Mitchell — a great Clare Estate

Mitchell’s of Clare have made extraordinarily good wines consistently since 1975, when Jane and Andrew Mitchell kicked off the venture. I first tasted the wines in the late seventies and have enjoyed them every year since – on the tasting bench, with meals and on all-too-rare visits to the winery. It’s a sustained and impressive performance.

The Mitchell’s drew inspiration from Andrew’s father, Peter McNicol Mitchell, who’d arrived in Clare to grow grapes in 1949. “His hard work”, writes Andrew on one of his back labels, “provided the ideal foundation for the vineyard, cellars and winemaking philosophy which Jane and I have spent most of our lives developing”.

From a small start in 1975, the Mitchell’s now crush 500–700 tonnes of grapes annually, equivalent to around 35–50 thousand dozen bottles. This makes them pretty big as small winemakers go. But they’ve stuck to their knitting and produce nothing but Clare Valley wines, principally from their own vineyards but with some material from local growers.

The Mitchell’s riesling and shiraz (Clare’s signature varieties) always rank with the best from the region. But they produce several other convincing styles, including semillon, cabernet sauvignon and a unique grenache, sangiovese, mourvedre blend.

The current releases include two rieslings, Watervale 2008 from the Mitchell’s Watervale vineyard in southern Clare, and McNicol 2005 from a cooler, higher site (500 metres versus 420 metres) to the north.

It’s the first release of the McNicol 2005 so for comparison we opened it alongside a bottle of the 2005 Watervale. They were both fresh and lively but the Watervale was half a shade deeper in colour than the McNicol and a little rounder, softer and more mature on the palate – a delicious wine, but notably different from the brisk, taut, very concentrated McNicol.

Given similar winemaking approaches, the subtle aroma and flavour differences express the two different sites. Presumably that’s driven largely by altitude and, hence, ripening temperature. But different soil types probably play a role, too – stony quartzite at the McNicol site and red loam over limestone at Watervale.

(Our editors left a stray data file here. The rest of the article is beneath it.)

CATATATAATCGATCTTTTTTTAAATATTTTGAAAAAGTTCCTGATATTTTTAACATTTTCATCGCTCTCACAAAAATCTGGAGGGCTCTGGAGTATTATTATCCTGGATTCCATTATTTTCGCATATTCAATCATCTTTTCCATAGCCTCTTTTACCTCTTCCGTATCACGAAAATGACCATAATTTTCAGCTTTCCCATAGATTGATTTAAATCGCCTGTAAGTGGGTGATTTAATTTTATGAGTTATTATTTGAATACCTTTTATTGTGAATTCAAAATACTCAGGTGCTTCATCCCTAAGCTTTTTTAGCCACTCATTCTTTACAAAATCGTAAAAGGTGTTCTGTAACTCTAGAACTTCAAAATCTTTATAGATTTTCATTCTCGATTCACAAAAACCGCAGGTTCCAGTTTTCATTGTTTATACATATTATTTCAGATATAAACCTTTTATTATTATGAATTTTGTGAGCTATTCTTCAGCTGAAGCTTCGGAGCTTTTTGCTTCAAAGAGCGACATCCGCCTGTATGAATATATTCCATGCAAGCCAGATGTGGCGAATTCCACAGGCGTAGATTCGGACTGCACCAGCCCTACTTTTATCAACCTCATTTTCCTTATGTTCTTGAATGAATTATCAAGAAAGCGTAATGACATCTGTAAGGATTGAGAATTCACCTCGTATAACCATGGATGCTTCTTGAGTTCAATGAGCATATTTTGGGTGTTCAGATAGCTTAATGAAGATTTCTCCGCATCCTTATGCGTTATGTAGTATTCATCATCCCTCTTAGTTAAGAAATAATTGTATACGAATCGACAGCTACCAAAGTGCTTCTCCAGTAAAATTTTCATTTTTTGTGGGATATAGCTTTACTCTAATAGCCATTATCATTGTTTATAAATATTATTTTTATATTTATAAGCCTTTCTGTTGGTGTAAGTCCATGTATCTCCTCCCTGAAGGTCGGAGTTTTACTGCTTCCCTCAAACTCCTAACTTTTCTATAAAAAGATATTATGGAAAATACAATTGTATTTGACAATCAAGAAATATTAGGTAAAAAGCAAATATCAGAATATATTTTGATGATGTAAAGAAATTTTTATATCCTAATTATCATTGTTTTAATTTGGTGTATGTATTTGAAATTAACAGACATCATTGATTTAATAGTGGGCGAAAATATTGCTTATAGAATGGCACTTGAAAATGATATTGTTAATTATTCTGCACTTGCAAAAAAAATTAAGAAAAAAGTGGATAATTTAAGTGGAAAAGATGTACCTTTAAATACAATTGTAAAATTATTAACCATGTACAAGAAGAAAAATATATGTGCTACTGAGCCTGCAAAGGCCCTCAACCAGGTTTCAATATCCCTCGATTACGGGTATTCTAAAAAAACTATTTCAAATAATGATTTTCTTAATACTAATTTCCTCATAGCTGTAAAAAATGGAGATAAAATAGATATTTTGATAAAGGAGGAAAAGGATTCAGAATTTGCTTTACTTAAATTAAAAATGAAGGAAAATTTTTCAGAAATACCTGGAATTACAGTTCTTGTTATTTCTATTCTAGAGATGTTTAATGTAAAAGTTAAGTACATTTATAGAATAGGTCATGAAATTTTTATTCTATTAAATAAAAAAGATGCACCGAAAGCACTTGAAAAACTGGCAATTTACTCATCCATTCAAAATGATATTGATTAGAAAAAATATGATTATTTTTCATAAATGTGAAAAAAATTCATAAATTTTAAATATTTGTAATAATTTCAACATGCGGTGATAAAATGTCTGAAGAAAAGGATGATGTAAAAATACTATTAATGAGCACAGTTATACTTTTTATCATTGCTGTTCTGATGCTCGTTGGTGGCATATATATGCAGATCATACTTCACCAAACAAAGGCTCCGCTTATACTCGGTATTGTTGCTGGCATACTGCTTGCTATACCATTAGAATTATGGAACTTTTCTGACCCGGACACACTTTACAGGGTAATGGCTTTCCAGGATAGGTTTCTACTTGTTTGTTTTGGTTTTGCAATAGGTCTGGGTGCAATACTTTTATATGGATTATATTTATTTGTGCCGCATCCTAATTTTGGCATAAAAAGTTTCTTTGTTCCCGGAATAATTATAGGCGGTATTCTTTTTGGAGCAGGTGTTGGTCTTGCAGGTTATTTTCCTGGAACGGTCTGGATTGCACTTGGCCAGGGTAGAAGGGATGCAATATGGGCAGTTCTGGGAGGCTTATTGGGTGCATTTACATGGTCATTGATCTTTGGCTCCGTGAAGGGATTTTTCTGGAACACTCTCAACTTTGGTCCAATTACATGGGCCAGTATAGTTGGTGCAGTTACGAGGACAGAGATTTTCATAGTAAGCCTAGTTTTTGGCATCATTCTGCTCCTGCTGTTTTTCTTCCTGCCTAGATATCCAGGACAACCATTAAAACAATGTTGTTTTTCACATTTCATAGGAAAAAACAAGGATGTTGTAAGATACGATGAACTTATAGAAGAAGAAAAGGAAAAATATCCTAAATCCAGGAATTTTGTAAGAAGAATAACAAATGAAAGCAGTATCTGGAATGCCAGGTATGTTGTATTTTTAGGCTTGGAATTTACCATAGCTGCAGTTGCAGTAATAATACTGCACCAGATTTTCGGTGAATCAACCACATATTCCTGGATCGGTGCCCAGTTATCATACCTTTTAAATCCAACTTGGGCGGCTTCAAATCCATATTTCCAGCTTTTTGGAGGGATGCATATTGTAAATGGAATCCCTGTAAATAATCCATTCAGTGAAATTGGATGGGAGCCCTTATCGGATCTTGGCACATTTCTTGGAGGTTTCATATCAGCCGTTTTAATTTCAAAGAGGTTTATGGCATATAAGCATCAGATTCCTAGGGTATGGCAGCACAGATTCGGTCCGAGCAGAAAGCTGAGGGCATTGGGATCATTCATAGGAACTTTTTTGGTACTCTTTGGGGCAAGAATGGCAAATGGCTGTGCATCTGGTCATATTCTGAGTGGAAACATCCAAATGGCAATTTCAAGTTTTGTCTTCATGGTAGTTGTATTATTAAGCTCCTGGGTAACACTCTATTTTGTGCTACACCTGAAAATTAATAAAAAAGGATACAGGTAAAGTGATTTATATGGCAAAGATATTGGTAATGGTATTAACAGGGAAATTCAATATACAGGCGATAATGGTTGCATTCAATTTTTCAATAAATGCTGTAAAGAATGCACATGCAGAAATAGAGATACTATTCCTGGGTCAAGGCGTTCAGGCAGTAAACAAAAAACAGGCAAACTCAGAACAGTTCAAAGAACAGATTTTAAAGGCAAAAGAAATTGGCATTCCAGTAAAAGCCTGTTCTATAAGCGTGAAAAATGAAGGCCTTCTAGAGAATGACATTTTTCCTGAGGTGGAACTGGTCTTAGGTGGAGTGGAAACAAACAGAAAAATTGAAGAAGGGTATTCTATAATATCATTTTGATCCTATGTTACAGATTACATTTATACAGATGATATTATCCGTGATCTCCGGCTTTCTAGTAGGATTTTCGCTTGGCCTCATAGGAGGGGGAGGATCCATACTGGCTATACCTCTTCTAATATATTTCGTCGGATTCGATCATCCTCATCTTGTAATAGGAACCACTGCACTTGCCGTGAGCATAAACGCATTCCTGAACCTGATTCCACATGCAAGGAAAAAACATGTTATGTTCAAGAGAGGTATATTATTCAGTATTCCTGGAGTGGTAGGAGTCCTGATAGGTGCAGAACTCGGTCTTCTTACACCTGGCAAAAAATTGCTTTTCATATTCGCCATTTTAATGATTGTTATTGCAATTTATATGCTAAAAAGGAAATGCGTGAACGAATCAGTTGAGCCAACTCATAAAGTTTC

The McNicol represents excellent value at $42 for a beautiful five-year-old riesling. The 2005 Watervale is no longer available. But the 2008 is outstanding – in the Mitchell’s comparatively full, ripe and richly textured style. Like the 2005 it should continue to drink well as it matures over years – perhaps for a decade.

Semillon’s long and, at times, successful history in the Clare Valley probably had its heyday was when it was labelled ‘white burgundy’. It continues to make a delicious wine but for reasons unknown the word ‘semillon’ now seems to turn wine drinkers off.

It’s a pity because several Clare growers, including Mitchell and Mount Horrocks, make appealing, satisfying versions. The just-released Mitchell Watervale 2007 uses wild-yeast ferment and French oak to great effect. The technique captures the appealing lemon-like varietal character of the variety, builds a rich, smooth texture and inserts a sympathetic note of oak flavour. It’s vibrant and enjoyable now and ought to age well for many years. And showing semillon’s versatility, Mitchell Noble Semillon 2006 ($20 for 375ml) shows the variety’s sweet but dazzling face, overlaid with apricot and marmalade-like notes of botrytis cinerea (noble rot).

The Mitchell reds all come with a little bottle age. That’s rare and it adds a lot to their enjoyment. The modestly priced GSM, for example, comes from the excellent 2005 vintage. It’s an unoaked blend of grenache, sangiovese and mourvedre sourced from very old hand-pruned vines. Exuberant grenache forms the base but it’s restrained by small amounts of savoury, tannic sangiovese and mourvedre – resulting in a lively, fruity, maturing red with a fine-boned but assertive tannic bite. $22 is a small price to pay for a wine of this calibre.

The two shirazes in the release are from the 2006 and 2001 vintages. Mitchell Peppertree Shiraz 2006, from Watervale, is crimson-rimmed and fragrant with succulent varietal flavour reminiscent of ripe-black-cherry (with a little black-pepper in the background).

The screwcap sealed McNicol Shiraz 2001 ($45) reveals its extra five years bottle age in its colour (red, not crimson like the 2006) and that indescribable, satisfying shift from ‘grape-like to ‘red-wine-like’. A deep, sweet fruitiness remains (that’s the core of the wine) but there’s now a mellow edge that adds immensely to the drinking pleasure. But it’s only just entering that mellow phase, so it’s likely to give pleasure for another decade or more.

The Mitchell wines are well distributed, so they shouldn’t be too hard to find. They’re also available at cellar – a must-visit if you visit the Clare Valley. See

Copyright © Chris Shanahan 2009